2012 Never Summer SL X Splitboard Used and Reviewed

The SL has been one of Never Summers longest and best selling models. Well with everyone watching Deeper and suddenly thinking they’re the next Jeremy Jones they now offer everyone’s favorite board in up hill ski mode capable form. Not afraid of taming the wild beasts of the backcountry we sent our resident off piste enthusiast out to test this boards capabilities around the great state of Colorado.

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Board: Neversummer SL X Split

Size: 163 Wide

Camber Option: Neversummer Rocker Camber Profile.

Bindings: Spark Fuse, Blaze, and Burner bindings

Stance: 22″

Angles: +- 15

Boots: Ride Insano

My Weight: 240

Resort/Backcountry Area: Baker Backcountry, Berthoud Pass, Vail Pass, Rocky Mountain National Park.

Conditions: Mostly deep powder.

Preconceived Notions: Is this thing for the park or the backcountry?

Flex: I would call it just above medium stiffness. Not nearly as stiff the old Titan or the replacement, the Raptor. Softer and more forgiving than those boards. This board is also stiffer than the solid SL. More like the (Hmm) Heritage. This is actually a good for those wanting to throw a little freestyle in to their backcountry riding.

Stability: It’s a Neversummer, always damp, always a crud buster, always stable.

Ollies/Pop: Good, I could load the tail when needed. I found the board to be plenty snappy for a splitboard. Very fun to smash pillows and jump off cliffs with.

Butterability: You can. If this is your thing in the backcountry, it does this sort of thing much easier than the Summit.

Cruising: Bombs just fine. This thing likes to be on edge though, so you have to concentrate a bit more to flat out straight line it.

Skinning: I am conflicted on this one. In powder, this thing was a climbing machine. The rocker makes breaking trail much easier. On hard pack is where I am conflicted. At times it was great, other times not so much. I have a few issues here though. I was using something else than Ascension skins for this board. For those who don’t know. Black Diamond Ascension skins are the standard skin that comes with the full Voile Kit. They are well known for their durability and ability to climb. The skins I was using are from Climbing Skins Direct. A relatively new player to the climbing skin market. At times they seem to grip and climb great and at other times not so much. Especially in harder spring conditions.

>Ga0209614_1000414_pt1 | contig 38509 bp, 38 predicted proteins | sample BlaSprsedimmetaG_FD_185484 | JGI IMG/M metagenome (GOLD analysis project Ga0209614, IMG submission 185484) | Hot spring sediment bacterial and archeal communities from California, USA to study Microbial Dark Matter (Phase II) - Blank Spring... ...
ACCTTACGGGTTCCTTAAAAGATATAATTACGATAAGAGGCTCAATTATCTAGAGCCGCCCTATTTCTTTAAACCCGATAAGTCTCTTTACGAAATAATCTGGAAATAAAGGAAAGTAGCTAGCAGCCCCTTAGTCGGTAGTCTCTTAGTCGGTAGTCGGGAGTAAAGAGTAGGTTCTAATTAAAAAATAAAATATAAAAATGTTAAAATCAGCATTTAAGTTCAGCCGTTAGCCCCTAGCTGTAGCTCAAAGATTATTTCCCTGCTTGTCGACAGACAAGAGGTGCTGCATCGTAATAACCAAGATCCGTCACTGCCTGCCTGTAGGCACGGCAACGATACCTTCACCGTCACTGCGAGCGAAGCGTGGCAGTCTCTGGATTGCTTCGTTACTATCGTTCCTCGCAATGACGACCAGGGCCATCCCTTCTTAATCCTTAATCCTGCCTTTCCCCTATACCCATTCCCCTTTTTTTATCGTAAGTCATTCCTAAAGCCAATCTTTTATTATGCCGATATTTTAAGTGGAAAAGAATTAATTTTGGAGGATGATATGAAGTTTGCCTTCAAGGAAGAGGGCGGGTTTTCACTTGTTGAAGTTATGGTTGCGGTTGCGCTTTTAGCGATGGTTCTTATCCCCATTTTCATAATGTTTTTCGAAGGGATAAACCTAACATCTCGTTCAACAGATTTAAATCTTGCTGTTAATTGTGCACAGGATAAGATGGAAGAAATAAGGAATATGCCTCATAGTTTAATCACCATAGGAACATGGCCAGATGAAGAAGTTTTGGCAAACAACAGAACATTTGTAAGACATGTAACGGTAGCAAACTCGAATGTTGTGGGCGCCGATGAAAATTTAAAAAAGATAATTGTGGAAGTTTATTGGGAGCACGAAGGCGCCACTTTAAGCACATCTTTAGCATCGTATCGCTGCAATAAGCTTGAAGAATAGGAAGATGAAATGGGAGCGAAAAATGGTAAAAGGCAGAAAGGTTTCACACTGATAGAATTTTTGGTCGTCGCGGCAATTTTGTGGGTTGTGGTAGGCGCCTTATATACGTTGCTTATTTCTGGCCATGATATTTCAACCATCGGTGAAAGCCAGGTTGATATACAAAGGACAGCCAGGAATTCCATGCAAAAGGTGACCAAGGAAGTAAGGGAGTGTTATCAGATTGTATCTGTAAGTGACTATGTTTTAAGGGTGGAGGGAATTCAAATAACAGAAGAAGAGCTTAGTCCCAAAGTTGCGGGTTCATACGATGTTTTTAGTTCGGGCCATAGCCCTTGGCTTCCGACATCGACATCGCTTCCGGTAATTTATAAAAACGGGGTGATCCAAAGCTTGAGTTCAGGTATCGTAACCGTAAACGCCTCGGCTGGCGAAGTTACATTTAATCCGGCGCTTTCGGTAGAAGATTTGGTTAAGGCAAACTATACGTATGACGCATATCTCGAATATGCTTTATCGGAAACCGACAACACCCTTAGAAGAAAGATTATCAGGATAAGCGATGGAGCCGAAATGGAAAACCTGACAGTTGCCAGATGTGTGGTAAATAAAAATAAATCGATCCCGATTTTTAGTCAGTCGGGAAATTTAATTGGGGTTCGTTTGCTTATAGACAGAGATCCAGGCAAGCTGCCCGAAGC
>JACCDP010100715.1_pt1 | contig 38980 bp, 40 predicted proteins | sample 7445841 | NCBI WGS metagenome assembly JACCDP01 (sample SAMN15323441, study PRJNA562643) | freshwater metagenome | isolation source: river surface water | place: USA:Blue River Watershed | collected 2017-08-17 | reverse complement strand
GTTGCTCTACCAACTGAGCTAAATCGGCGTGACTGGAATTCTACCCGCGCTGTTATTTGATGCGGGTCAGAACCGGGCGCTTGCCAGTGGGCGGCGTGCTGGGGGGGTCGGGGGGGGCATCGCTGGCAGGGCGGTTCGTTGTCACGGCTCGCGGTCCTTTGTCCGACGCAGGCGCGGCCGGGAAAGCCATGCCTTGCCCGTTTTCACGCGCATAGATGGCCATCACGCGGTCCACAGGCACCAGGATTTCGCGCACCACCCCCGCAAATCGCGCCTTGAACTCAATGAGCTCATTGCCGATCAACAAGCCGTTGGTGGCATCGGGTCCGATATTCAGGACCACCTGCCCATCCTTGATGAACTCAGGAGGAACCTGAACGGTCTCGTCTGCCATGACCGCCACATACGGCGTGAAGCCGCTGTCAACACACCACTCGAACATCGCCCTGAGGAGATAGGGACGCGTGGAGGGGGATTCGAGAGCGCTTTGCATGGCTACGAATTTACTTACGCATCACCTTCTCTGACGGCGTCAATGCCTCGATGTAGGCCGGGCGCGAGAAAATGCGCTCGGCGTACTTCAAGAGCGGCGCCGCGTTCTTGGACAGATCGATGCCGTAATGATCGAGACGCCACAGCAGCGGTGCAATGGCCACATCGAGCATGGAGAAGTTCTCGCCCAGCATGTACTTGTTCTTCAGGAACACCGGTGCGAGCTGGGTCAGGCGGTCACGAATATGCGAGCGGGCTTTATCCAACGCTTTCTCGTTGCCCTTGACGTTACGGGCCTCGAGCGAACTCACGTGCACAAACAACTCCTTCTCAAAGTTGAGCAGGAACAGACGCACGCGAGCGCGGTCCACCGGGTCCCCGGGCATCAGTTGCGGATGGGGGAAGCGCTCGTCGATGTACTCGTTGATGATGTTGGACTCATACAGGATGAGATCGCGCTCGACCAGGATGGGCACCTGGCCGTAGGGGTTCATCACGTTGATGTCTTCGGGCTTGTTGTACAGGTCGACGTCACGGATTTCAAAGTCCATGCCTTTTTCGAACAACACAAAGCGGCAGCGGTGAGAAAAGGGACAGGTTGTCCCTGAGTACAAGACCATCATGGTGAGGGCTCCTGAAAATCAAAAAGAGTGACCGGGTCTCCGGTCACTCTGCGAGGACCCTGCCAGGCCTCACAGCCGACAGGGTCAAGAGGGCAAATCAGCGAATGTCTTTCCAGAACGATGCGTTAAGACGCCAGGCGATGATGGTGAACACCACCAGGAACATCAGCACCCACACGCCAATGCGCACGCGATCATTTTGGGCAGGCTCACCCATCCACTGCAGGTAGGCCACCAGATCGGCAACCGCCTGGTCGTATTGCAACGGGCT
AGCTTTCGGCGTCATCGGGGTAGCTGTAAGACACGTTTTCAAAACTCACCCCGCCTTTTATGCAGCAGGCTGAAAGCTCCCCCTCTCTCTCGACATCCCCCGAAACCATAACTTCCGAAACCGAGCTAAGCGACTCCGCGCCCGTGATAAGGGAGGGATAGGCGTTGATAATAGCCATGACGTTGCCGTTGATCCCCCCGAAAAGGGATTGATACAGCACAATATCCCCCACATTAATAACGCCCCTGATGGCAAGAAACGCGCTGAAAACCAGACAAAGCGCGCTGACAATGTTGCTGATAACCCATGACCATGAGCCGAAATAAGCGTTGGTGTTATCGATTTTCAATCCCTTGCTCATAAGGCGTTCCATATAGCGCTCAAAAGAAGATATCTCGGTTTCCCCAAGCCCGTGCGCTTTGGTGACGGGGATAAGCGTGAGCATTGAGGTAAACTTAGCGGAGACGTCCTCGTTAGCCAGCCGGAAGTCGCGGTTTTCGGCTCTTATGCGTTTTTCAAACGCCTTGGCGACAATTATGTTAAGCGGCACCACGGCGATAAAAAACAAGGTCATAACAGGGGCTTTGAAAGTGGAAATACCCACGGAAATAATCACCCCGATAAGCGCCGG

My gut feeling is the skins do not grip quite as well as the Ascensions and it was not so much the camber profile of the board. I have not been able to test this theory. What I did find is that I engaged my ski crampons in a few spots where others did not have too. No problems with the ski crampons of course. I would also say if you don’t have ski crampons, add them to your quiver, and carry them in the spring. You won’t need them often, but you’ll be glad you have them when you do. My problems could also just be that I am a tubby bitch. I’ll let you decide.

Rider in Mind: The powder hound who wants to throw some freestyle into their backcountry riding.

Personal Thoughts: I’ve taken this board in a huge variety of terrain and it really handled everything with style. Steep 50-60 degree lines, to pillow smashing, to tight trees, to just plain meadow skipping. I know I can trust this board. Keep in mind this is a board that likes to turn. I find myself laying a turn down in spots where with a different board I’d probably just straight line it. It will hold a straight line just fine, but it takes a bit more will power on the riders part. In tight Colorado trees where turning on a dime is mandatory, this thing is a gift.

The rocker camber profile works nicely for backcountry riding. Rocker when you want it, camber when you need it.

What They Say: Featuring our NS Superlight blended wood core, the new SL Split will set the bar for high-performance backcountry freestyle splitboarding. Our most extensive carbon fiber configuration and dampening system give the SL Split unmatched high speed stability, response and power. With only a slight set back the SL is more centered for aggressive riding, doing hop turns and freestyle mobility. The shape, set back and reducing materials also reduce swing weight in the air. All this combined make for a splitboard with the ability to slay the most technical lines, wind scoured faces, pow and still have a lightweight set up for the most grueling tours.

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3 Comments

  1. Snowvols says:

    Sick! Thanks Gary this is the review I have been waiting for. Are you going to review he burners as well?

  2. timmy says:

    Isnt it a heritage with an sl graphic?

    Considering the lightcore and topsheet. Both of which the reg sl dont have.

  3. killclimbz says:

    Well I try to drop a big hint, but yes it is the Heritage with the SL Graphic. Maybe it should be called the SLH?

    At Snowvols, the Burner and Blaze reviews should be coming up in the near future. You wouldn’t be wasting your money on the Burner, that is for sure.

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